The lawyer jobs that the first year lawyers get are mostly temporary jobs in the sense that most of these jobs do not by their terms last a career. That is where the problem lies.

    Really outrageous. These students are heading into unemployment and underemployment with worthless degrees. They don't get it, partly because BLS is not publishing real numbers - the actual horrible numbers about lawyer employment in the United States relative to law graduates and the BLS is glossing over temp jobs, involuntary part-time jobs and the horrible underemployment and very low salaries of solos and small firm lawyers..

  9. These schools should not exist. Their rationale for existing- serving the needy - is untruthful, in fact, fraudulent.

    The only way for lawyers to serve people who cannot pay for legal services is for the federal and state governments to subsidize legal services, as they do health care.

    Opening more TTTTs will not subsidize people who cannot afford to pay for lawyers. Opening and keeping these TTTTs in business will just create more heavily indebted, unemployed lawyers and law graduates who cannot pass the bar exam.

    The problem with serving the needy has never been a lack of lawyers.

    You don't have lawyers serve the needy as a career path unless someone pays for those services. It is not the needy and it is not going to be the graduates of this or any other law school spending a lifetime working for free.

    The lawyers need to eat, they need shelter, they need transportation to work or to pay for internet services and computers at home, and they need to pay for legal research services to practice, among other things. Life is not free.

    The TTTTs are disingenuous if they say that accrediting more of them will provide any of those needs that lawyers need to perform legal services for the needy, or any significant amount of legal services to the needy.



    Back on August 4, 2016, KERA posted news reporter Stella M. Chavez’s piece “At UNT Dallas College of Law, Students Get Experience In Underserved Neighborhoods.” Try not to laugh too hard when reading the following dreck:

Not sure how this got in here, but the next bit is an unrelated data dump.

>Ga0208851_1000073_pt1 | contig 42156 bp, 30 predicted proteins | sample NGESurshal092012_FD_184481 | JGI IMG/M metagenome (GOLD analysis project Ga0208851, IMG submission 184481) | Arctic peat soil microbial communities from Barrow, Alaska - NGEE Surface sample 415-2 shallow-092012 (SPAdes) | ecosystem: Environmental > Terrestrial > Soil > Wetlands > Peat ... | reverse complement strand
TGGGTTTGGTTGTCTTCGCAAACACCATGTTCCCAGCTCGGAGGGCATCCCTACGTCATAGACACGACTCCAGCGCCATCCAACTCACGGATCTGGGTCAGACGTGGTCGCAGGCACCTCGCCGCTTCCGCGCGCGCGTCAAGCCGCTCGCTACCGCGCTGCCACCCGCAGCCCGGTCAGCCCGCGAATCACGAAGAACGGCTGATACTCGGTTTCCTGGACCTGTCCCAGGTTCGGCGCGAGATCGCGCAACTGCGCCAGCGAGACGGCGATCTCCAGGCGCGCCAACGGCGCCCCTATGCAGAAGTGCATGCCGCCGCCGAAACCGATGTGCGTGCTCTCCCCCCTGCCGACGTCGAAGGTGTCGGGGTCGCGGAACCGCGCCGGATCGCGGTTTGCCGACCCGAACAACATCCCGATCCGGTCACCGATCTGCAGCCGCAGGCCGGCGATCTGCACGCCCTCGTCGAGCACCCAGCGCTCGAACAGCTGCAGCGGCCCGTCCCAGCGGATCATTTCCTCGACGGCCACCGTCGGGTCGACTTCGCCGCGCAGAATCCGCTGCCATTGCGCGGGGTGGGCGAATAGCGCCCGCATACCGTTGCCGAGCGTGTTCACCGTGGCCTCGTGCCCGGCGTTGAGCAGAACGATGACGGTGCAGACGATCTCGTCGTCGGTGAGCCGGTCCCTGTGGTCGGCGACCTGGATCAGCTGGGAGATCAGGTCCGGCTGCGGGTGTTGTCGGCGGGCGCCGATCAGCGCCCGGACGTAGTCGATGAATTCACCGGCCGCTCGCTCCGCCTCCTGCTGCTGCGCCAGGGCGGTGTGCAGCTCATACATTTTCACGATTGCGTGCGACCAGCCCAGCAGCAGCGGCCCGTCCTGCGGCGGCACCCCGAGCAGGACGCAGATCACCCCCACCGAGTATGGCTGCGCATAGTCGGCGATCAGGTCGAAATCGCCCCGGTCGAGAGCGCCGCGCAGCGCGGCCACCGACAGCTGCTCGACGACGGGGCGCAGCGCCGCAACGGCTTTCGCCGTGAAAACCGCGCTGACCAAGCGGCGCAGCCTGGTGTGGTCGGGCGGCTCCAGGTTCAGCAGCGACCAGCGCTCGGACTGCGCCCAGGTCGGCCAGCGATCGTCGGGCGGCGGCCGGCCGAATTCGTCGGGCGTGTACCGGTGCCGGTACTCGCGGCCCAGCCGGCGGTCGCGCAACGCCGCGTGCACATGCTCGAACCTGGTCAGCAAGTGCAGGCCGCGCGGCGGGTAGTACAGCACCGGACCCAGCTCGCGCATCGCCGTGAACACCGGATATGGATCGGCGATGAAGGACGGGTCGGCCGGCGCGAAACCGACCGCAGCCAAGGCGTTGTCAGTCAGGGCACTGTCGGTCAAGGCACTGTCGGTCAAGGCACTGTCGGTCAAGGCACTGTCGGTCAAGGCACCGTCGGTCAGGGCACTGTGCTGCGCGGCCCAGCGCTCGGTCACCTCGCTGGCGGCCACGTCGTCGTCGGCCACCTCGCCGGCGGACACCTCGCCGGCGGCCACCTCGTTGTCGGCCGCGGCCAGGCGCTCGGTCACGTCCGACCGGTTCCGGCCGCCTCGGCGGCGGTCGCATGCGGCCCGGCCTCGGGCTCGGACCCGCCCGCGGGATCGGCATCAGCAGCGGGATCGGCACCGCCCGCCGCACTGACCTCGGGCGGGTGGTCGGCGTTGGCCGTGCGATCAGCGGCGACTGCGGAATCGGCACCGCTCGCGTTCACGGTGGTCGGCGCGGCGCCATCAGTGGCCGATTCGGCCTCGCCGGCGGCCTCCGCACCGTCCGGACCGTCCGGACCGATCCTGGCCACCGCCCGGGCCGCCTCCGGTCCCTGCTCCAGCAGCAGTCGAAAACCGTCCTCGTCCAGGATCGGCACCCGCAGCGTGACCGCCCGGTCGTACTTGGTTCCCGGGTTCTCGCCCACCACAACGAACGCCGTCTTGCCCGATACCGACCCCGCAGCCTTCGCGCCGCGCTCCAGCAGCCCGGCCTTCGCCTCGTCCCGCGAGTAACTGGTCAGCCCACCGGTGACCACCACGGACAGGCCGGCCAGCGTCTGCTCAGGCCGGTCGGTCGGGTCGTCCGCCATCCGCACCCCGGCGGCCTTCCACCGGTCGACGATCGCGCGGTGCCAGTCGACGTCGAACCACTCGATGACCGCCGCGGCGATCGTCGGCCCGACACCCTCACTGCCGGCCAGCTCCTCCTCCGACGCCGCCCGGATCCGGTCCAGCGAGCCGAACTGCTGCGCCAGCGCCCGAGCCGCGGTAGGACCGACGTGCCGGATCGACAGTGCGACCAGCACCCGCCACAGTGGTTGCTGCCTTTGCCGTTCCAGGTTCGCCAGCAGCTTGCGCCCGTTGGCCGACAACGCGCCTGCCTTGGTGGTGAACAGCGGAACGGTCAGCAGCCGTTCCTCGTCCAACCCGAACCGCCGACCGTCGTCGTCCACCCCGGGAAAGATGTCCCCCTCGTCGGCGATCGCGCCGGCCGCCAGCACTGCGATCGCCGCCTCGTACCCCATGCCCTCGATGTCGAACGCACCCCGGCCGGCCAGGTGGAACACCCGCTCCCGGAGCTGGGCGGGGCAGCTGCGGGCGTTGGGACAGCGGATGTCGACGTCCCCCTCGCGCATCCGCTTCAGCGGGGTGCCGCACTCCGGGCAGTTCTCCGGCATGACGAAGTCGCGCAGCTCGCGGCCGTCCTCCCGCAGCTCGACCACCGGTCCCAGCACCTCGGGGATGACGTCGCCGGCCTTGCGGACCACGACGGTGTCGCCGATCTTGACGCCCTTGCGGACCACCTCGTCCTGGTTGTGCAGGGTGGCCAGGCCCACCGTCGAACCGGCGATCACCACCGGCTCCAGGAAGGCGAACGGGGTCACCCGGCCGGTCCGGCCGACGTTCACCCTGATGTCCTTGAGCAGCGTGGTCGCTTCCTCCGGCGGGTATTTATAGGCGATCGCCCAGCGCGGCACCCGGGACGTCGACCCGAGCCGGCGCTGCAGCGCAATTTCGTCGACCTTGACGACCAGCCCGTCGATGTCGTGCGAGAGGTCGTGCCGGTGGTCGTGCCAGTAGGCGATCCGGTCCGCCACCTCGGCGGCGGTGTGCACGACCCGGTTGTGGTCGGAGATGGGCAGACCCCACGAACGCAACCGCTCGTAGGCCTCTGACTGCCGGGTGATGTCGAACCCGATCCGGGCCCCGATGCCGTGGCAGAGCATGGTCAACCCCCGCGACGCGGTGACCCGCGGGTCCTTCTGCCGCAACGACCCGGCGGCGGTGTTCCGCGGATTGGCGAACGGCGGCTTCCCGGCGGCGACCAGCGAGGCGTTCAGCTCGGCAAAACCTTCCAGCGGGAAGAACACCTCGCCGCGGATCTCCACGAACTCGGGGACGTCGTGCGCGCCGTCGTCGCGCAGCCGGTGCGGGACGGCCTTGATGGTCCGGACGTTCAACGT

“In South Dallas, law school students sit around a table discussing their strategy for an upcoming presentation. The topic: domestic violence and sexual assault.

    Kaylor Aryee wants people to know just how prevalent it is.

    “It also crosses boundaries. So it’s Manziel, Ray Rice, making millions of dollars, and then lower economic status, it doesn’t really matter," she said. "Black, white, young, old – it doesn’t discriminate, so it crosses all socio-economic backgrounds."

    Aryee and her classmates are enrolled in the UNT Dallas College of Law. They’re off campus at a center near Fair Park that provides legal services to residents. The idea here is that students get hands-on, collaborative experience in largely underserved neighborhoods. UNT Dallas says this community-focused approach makes it different than other law schools.”

    Very perceptive, Kaylor! Hell, it usually takes people until the age of 12 to recognize that reality. Sheltered kids might take a few years longer to come to that understanding. Yes, you’re going to become a legal giant, despite your TTTTT law degree, right?!?! Scroll down for this comedy gold:

    "While the job market hasn’t been strong for law school graduates in other parts of the country, UNT Dallas officials say the North Texas job market is better.

    They also say their students aren’t necessarily looking for the classic high-paying, high-powered gigs. Some of them are interested working for non-profits and in government. People like Connie Beckerley, who’s a social worker.

    “Frankly, I didn’t go into law to try to make a lot of money, you know, and nothing wrong with people who do,” Beckerley said. “I get it, the people that want a fulfilling career and that’s great. I want a fulfilling career, a fulfilling career to me isn’t money, it’s helping.

    Valerie James is Assistant Dean of Admissions and Scholarships at the UNT law school.